The Panama Blonde Tarantula is a golden-haired beauty that can reach up to six inches. They are much calmer than many tarantulas and tend not to threat pose or kick hairs much. Different tarantulas can have different behavioral traits; some could be more ill-tempered than others. If you do happen to be bitten by one of these spiders, you will want to seek medical attention immediately. Their venom is similar to capsaicin in peppers and will burn where you were bit. In the wild, these spiders don’t dig tunnels like their tarantula cousins; instead, they are arboreal, meaning they like to climb trees and make their homes up there. Unlike Spider-Man, the Blonde Tarantula leaps from branch to branch, looking for prey.

7. Redleg Tarantula (Megaphobema mesomelas)

Mexican redleg tarantula Brachypelma emilia

The Costa Rican Redleg Tarantula (

Megaphobema mesomelas

) is a cousin of the Mexican Redleg Tarantula (

Brachypelma emilia

).

©tempisch/Shutterstock.com

The Costa Rican Redleg Tarantula is a rainforest dweller and lives in the Cloud Forests of Costa Rican. They are very similar in looks and temperament to the Red Knee Tarantula. These spiders, including their cousins, the Mexican Redleg Tarantulas, are popular among the spider hobbyist and make good pets for experienced spider owners. Since they are very skittish and can become stressed quickly, they aren’t for everyone and require a quiet home. Their legs have reddish-orange banding and are otherwise dark brown.
You will not find these giant spiders making webs in the clouds. They instead create almost mammal-looking burrows to live in. The Costa Rican Redleg Tarantula is an opportunistic hunter but prefers to feast on crickets. When threatened, they kick the log hairs off their abdomen at the intruder. The hairs cause severe itching and, if they get in the eyes, can cause blindness. Their bite is not harmful to humans.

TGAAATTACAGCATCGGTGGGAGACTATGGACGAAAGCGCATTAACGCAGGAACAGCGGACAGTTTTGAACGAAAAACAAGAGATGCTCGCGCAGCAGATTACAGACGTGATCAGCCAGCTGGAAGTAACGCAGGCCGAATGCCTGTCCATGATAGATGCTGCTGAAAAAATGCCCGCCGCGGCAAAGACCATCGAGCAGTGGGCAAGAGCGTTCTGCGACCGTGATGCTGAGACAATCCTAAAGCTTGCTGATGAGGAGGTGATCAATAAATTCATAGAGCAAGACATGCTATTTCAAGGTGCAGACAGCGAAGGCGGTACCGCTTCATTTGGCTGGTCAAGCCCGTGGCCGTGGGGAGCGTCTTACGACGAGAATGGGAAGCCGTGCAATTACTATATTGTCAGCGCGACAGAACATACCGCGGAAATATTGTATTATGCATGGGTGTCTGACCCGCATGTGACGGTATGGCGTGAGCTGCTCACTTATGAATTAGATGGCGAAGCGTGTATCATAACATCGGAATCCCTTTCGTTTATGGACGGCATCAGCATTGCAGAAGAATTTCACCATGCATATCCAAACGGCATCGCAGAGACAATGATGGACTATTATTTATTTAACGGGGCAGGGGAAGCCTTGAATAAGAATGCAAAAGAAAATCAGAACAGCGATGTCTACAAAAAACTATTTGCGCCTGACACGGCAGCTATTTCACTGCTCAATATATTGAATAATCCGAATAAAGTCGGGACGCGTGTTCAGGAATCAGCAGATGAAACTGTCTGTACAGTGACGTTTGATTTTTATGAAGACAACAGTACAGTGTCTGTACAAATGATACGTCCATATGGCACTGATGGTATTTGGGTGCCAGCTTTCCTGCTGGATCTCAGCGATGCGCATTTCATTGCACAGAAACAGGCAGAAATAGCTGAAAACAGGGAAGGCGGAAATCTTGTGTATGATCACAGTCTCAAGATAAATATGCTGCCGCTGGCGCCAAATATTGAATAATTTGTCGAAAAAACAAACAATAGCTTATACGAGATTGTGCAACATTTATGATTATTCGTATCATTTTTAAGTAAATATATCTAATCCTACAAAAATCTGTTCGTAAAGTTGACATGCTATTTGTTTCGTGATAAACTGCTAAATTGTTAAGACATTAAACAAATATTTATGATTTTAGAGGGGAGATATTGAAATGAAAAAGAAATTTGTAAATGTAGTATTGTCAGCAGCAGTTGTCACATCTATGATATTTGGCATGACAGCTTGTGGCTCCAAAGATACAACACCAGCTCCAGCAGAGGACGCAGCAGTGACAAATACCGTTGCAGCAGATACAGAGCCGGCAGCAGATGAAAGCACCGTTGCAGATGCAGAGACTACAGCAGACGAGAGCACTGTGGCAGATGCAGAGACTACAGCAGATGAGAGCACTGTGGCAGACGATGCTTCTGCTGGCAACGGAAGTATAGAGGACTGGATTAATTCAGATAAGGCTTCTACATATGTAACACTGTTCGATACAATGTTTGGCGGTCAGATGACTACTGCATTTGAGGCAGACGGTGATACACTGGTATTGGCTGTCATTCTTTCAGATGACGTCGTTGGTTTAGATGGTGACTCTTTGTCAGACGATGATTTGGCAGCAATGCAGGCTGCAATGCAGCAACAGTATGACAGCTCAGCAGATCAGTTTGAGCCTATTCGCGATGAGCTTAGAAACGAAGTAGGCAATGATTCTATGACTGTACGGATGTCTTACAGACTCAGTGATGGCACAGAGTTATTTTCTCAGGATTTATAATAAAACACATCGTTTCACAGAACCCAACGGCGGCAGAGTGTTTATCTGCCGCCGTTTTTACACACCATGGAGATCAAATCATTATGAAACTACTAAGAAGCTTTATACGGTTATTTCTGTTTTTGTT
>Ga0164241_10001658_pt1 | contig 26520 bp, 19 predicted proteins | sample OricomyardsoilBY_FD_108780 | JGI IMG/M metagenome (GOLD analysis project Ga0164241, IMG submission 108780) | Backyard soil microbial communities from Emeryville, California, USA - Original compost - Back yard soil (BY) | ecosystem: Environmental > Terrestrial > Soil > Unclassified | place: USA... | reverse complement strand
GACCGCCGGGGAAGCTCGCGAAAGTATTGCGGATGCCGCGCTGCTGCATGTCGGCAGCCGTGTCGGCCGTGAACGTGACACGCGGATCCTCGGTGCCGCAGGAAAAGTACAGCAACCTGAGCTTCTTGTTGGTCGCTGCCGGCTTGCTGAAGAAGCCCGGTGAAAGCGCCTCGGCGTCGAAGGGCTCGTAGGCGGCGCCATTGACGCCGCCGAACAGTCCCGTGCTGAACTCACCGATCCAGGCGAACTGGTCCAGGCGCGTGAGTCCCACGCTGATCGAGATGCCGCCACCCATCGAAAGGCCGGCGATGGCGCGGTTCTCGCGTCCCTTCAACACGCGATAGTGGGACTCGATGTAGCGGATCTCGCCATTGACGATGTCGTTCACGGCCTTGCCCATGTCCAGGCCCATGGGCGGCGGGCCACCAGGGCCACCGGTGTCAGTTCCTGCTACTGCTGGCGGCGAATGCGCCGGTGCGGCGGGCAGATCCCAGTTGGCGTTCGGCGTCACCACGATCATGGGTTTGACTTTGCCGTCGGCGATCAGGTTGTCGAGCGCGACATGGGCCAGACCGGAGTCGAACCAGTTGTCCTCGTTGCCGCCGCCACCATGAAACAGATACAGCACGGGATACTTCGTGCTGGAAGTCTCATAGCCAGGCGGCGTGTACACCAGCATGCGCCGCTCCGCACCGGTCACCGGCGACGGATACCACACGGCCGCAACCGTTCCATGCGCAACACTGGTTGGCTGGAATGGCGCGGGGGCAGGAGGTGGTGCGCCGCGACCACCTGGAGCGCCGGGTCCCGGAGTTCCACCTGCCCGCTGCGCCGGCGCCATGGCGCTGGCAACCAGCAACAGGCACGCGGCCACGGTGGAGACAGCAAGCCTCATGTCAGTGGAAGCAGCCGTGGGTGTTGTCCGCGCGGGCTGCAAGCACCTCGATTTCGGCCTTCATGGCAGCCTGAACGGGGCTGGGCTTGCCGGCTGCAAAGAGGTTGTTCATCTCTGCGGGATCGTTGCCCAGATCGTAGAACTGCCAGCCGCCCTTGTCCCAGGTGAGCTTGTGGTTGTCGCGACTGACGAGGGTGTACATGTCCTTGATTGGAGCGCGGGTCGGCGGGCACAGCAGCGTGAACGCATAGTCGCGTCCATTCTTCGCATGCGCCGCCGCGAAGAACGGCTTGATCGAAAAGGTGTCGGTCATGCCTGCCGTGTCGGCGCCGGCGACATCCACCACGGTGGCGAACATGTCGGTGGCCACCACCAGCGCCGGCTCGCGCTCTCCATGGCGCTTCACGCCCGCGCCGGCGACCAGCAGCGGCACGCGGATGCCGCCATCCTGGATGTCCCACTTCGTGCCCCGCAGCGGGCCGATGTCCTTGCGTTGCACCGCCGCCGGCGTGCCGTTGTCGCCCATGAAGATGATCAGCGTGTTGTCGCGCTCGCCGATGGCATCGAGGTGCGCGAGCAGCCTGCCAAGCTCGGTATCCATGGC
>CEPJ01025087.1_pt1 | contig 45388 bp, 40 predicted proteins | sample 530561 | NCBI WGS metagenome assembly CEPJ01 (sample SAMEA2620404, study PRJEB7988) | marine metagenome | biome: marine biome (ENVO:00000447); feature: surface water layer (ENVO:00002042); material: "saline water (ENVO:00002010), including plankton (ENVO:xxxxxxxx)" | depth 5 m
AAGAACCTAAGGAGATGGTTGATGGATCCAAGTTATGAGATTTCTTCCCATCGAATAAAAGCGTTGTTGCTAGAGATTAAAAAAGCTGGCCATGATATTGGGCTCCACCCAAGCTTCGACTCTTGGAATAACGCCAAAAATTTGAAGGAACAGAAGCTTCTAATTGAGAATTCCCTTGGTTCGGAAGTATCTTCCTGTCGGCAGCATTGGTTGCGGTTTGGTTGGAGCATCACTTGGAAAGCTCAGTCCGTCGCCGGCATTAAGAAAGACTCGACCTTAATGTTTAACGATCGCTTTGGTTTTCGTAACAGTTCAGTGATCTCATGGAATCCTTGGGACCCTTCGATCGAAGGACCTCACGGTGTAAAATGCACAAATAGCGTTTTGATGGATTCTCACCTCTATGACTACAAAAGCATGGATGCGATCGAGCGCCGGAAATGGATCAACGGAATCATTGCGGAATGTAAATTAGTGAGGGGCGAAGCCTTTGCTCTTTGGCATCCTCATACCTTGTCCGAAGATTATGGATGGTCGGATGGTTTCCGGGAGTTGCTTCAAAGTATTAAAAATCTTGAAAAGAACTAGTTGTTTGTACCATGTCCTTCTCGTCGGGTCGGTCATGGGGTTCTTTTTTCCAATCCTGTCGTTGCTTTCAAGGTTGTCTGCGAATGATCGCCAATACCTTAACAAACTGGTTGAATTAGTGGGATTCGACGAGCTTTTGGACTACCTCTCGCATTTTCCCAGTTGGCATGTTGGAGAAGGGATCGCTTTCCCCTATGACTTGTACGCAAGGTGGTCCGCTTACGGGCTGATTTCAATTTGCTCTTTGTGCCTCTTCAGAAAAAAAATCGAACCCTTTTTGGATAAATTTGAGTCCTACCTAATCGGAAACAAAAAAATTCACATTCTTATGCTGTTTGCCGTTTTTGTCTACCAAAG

8. Brown Widow (Latrodectus geometricus)

Brown widow spider

The female adult Brown Widow spider, lays spiky easy-to-recognize egg sacks.

©Vinicius R. Souza/Shutterstock.com

The Brown Widow is similar to its cousin, the Black Widow. The Brown Widow has a pretty brown mottled body and has the trademark hourglass on its underside like the Black Widow, except it’s yellow or orange instead of red. The striped legs are generally brown with yellow bands.


Though the Brown Widow’s venom is less toxic than the Black Widow’s, it can still cause uncomfortable symptoms. Some symptoms are pain, muscle rigidity, vomiting, and sweating. Widows of both colors are prone to making their webs near homes, garages, buckets, sheds, and heavy-branched wooded areas. Since these are tiny spiders, use caution in an area known for Brown Widow nests.

9. Pantropical Huntsman Spider (Heteropoda venatoria)

Heteropoda venatoria

Pantropical huntsman spiders are native to Asia.

©© 2017 Jee & Rani Nature Photography / CC BY-SA 4.0 via Wikimedia Commons – License

The Pantropical Huntsman spider can grow to three up to five inches in size. Their body length is only around an inch big, but they have wide sprawling legs. Like most spiders, the females are larger-bodied. Both sexes are camouflaged to blend in with the Costa Rican jungle and are brown and cream-colored with telltale black spots on their legs.

These spiders are native to Asia but are relatively common worldwide since they are excellent hitchhikers and are another spider sometimes referred to as banana spiders. Pantropical huntsman spiders are heat-seeking beings and like to hide in crevices, barns, and in homes. They are, however, nocturnal, so unless you also are, you might not see them too frequently. They can be a great guest since they tend to hunt cockroaches.